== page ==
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Dépression : Évaluation et diagnostic

 

Notions essentielles

 

  • L'évaluation juge que la dépression est légère, modérée ou sévère selon la gravité et l'incidence des symptômes et le degré de déficience fonctionnelle ou d'invalidité qui en résulte. Cette évaluation détermine le niveau de traitement à administrer.
  • Les critères du DSM IV-TR ou DSM-5 (Diagnostic and Statistical Manual of Mental Disorders) sont utilisés pour poser un diagnostic formel.

Évaluation

 

La dépression est jugée légère, modérée ou sévère selon la gravité et l'incidence des symptômes et le degré de déficience fonctionnelle ou d'invalidité qui en résulte.

Voici les éléments relatifs à l'évaluation de la dépression :

  • Inclure les antécédents et un examen exhaustifs, y compris l'examen de l'état mental (Télécharger le fichier PDF de l'examen (en anglais) Mental Status Examination).
  • Explorer les problèmes d'ordre fonctionnel, interpersonnel et social.
  • Consigner les antécédents psychiatriques illustrant les épisodes de dépression ou de stimulation de l'humeur, la réponse aux traitements antérieurs et l'existence de comorbidités en matière de santé mentale.
  • Évaluer la sécurité du client et le risque pour les autres. Les intentions suicidaires devraient être évaluées régulièrement.
  • Recueillir les antécédents auprès des membres de la famille ou d'autres soignants avec le consentement du client et si cela est indiqué.

Diagnostic

[translator: don't translate the DSM criteria. We are clearing permission from the French language rights holder to reproduce the criteria]

DSM-IV-TR criteria for major depressive episode

 

A. Five (or more) of the following symptoms have been present during the same 2-week period and represent a change from previous functioning; at least one of the symptoms is either (1) depressed mood or (2) loss of interest or pleasure.

Note: Do not include symptoms that are clearly due to a general medical condition, or mood-incongruent delusions or hallucinations.

  1. depressed mood most of the day, nearly every day, as indicated by either subjective report (e.g., feels sad or empty) or observation made by others (e.g., appears tearful). Note: In children and adolescents, can be irritable mood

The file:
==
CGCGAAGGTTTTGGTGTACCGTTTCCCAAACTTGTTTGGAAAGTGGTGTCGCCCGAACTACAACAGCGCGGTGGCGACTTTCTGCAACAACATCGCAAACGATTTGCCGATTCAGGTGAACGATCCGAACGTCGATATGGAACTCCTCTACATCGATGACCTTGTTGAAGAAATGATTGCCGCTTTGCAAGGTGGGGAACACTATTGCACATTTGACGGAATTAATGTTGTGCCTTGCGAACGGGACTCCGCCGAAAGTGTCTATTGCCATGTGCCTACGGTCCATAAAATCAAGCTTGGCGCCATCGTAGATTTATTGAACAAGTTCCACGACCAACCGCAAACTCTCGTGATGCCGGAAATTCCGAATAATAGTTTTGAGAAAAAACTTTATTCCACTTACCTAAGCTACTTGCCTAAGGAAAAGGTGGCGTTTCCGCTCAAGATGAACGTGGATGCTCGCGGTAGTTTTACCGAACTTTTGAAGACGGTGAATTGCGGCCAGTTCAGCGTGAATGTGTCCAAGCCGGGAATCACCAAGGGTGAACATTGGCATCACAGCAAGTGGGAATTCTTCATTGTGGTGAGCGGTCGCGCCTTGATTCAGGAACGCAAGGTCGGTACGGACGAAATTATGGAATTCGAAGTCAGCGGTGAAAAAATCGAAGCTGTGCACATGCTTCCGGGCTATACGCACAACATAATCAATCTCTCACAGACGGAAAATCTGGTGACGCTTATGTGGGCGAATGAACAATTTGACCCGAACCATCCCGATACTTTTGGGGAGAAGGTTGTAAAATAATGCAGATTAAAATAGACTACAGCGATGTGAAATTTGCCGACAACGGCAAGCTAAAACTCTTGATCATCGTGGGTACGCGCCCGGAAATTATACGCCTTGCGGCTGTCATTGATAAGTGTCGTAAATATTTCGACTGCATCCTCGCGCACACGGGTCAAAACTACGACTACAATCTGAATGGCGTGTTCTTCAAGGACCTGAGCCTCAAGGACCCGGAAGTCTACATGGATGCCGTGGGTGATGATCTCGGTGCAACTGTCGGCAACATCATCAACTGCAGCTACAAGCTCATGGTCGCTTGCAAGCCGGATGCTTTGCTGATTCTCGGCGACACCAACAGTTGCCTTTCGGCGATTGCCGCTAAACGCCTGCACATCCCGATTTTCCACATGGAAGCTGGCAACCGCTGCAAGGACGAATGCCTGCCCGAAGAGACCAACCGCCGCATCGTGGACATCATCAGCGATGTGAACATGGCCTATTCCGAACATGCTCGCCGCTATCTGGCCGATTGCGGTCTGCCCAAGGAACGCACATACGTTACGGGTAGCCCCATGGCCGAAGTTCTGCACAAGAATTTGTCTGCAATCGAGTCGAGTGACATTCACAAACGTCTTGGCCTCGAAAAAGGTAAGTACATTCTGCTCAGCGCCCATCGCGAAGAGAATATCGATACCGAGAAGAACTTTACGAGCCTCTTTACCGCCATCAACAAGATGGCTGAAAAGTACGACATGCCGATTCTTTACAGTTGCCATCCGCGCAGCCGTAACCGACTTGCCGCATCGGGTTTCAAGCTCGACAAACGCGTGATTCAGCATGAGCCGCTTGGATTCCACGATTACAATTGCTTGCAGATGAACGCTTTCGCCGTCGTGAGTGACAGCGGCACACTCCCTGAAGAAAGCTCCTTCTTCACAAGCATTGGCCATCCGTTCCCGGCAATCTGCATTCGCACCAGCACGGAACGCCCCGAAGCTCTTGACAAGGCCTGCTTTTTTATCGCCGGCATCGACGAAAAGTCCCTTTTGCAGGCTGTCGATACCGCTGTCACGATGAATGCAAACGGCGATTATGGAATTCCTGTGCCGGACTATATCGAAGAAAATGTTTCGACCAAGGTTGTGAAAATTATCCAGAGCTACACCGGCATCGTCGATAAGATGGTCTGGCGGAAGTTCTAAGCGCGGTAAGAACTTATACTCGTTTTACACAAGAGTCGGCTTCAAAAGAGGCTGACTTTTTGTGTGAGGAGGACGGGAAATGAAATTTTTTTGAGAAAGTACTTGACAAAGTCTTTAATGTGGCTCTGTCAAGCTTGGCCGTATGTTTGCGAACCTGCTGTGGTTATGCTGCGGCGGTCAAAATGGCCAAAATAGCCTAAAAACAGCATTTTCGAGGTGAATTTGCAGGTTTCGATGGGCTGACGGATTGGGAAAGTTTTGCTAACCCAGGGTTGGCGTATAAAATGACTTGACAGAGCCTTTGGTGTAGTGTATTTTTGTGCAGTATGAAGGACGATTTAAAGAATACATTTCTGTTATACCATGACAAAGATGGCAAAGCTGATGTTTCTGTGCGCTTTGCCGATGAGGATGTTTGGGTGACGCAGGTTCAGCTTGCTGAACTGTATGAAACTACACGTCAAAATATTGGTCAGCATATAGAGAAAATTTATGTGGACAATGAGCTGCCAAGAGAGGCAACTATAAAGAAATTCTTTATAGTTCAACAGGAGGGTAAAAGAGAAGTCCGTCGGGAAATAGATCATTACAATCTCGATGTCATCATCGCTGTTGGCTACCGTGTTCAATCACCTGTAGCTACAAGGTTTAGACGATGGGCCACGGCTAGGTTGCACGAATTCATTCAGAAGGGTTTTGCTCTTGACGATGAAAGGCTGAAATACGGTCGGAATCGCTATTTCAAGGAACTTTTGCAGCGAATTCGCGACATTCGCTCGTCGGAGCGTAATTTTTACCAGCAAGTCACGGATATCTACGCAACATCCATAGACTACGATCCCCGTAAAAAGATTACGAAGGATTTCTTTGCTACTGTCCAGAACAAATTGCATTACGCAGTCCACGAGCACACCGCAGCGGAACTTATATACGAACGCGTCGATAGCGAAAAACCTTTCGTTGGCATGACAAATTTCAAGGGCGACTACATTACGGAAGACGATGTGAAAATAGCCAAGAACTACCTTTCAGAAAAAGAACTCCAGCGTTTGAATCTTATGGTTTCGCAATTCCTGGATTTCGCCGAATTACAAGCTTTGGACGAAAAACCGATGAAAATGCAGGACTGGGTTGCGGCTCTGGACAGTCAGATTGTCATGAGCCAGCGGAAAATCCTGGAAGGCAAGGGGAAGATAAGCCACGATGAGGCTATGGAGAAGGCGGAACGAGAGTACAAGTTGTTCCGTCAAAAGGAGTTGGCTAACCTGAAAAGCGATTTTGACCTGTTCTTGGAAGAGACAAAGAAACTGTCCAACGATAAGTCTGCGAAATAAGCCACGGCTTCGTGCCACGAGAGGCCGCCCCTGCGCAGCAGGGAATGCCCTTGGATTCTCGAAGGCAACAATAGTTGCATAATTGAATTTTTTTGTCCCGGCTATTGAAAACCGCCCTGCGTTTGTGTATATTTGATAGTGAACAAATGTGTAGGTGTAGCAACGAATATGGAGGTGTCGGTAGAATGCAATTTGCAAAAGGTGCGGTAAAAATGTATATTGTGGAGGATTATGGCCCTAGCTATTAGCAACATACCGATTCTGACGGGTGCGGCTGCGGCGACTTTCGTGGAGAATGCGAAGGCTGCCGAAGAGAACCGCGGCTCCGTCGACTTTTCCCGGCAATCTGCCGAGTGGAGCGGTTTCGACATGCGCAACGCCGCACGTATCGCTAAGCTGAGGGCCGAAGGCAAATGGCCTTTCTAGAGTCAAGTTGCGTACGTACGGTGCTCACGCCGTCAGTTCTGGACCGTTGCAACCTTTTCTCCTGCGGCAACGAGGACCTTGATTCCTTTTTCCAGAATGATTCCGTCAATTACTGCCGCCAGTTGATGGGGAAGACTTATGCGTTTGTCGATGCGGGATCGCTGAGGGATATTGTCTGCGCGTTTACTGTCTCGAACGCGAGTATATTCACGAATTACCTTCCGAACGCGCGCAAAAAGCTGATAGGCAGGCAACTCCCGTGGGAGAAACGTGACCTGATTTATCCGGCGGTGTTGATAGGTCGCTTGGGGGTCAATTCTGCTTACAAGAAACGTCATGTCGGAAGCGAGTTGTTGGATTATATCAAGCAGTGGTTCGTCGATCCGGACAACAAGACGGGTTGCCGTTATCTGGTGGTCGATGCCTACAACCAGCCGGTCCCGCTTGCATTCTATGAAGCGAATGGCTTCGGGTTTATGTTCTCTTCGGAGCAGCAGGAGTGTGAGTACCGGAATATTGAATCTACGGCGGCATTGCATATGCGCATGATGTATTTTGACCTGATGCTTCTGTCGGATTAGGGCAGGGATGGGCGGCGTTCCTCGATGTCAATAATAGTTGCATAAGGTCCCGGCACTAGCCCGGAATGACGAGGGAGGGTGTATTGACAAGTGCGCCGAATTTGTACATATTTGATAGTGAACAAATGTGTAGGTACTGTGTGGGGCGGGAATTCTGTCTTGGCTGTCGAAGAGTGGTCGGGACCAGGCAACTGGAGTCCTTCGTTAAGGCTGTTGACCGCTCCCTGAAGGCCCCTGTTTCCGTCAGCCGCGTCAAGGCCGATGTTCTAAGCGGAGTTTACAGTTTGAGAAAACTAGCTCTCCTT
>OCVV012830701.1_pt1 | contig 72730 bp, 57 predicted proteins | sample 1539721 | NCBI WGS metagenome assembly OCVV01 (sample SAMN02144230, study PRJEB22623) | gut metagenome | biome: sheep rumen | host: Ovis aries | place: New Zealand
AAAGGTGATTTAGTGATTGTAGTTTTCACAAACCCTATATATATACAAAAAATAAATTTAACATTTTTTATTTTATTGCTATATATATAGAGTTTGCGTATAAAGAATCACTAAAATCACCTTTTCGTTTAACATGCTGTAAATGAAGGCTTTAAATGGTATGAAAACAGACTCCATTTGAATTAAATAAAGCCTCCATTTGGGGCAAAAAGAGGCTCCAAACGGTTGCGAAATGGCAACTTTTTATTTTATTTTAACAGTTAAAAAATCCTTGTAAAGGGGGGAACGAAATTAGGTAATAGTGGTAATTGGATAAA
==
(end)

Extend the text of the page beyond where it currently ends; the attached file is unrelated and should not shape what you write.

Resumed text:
2. markedly diminished interest or pleasure in all, or almost all, activities most of the day, nearly every day (as indicated by either subjective account or observation made by others)
  3. significant weight loss when not dieting or weight gain (e.g., a change of more than 5% of body weight in a month), or decrease or increase in appetite nearly every day. Note: In children, consider failure to make expected weight gains
  4. insomnia or hypersomnia nearly every day
  5. psychomotor agitation or retardation nearly every day (observable by others, not merely subjective feelings of restlessness or being slowed down)
  6. fatigue or loss of energy nearly every day
  7. feelings of worthlessness or excessive or inappropriate guilt (which may be delusional) nearly every day (not merely self-reproach or guilt about being sick)
  8. diminished ability to think or concentrate, or indecisiveness, nearly every day (either by subjective account or as observed by others)
  9. recurrent thoughts of death (not just fear of dying), recurrent suicidal ideation without a specific plan, or a suicide attempt or a specific plan for committing suicide.

B. The symptoms do not meet criteria for a mixed episode.

C. The symptoms cause clinically significant distress or impairment in social, occupational, or other important areas of functioning.

D. The symptoms are not due to the direct physiological effects of a substance (e.g., a drug of abuse, a medication) or a general medical condition (e.g., hypothyroidism).

E. The symptoms are not better accounted for by bereavement, i.e., after the loss of a loved one, the symptoms persist for longer than 2 months or are characterized by marked functional impairment, morbid preoccupation with worthlessness, suicidal ideation, psychotic symptoms, or psychomotor retardation.

Reprinted with permission from the Diagnostic and Statistical Manual of Mental Disorders (4th ed., text rev.). Copyright 2000 American Psychiatric Association.

Sommaire des données probantes

 

American Psychiatric Association. (2000). Diagnostic and Statistical Manual of Mental Disorders (4e éd., texte rév.). Washington (DC).

American Psychiatric Association. (2013). Diagnostic and Statistical Manual of Mental Disorders (5e édition). Washington (DC).

Kennedy, S.H., Lam, R.W., Parikh, S.V., Patten, S.B. et Ravindran, A.V. (2009). Canadian Network for Mood and Anxiety Treatments (CANMAT) Clinical Guidelines for the Management of Major Depressive Disorder in AdultsJournal of Affective Disorders, 117(Suppl. 1). S44–53.

Lam, R.W. (2011). Dans D. Goldbloom et J. Davine (réd.), Psychiatry in Primary Care: A Concise Canadian Pocket Guide (pp. 13–26). Toronto (Ontario) : Centre de toxicomanie et de santé mentale.

National Institute for Health and Care Excellence. (2009). Depression in Adults: The Treatment and Management of Depression in Adults (Clinical Guideline 90). Londres (Royaume-Uni).


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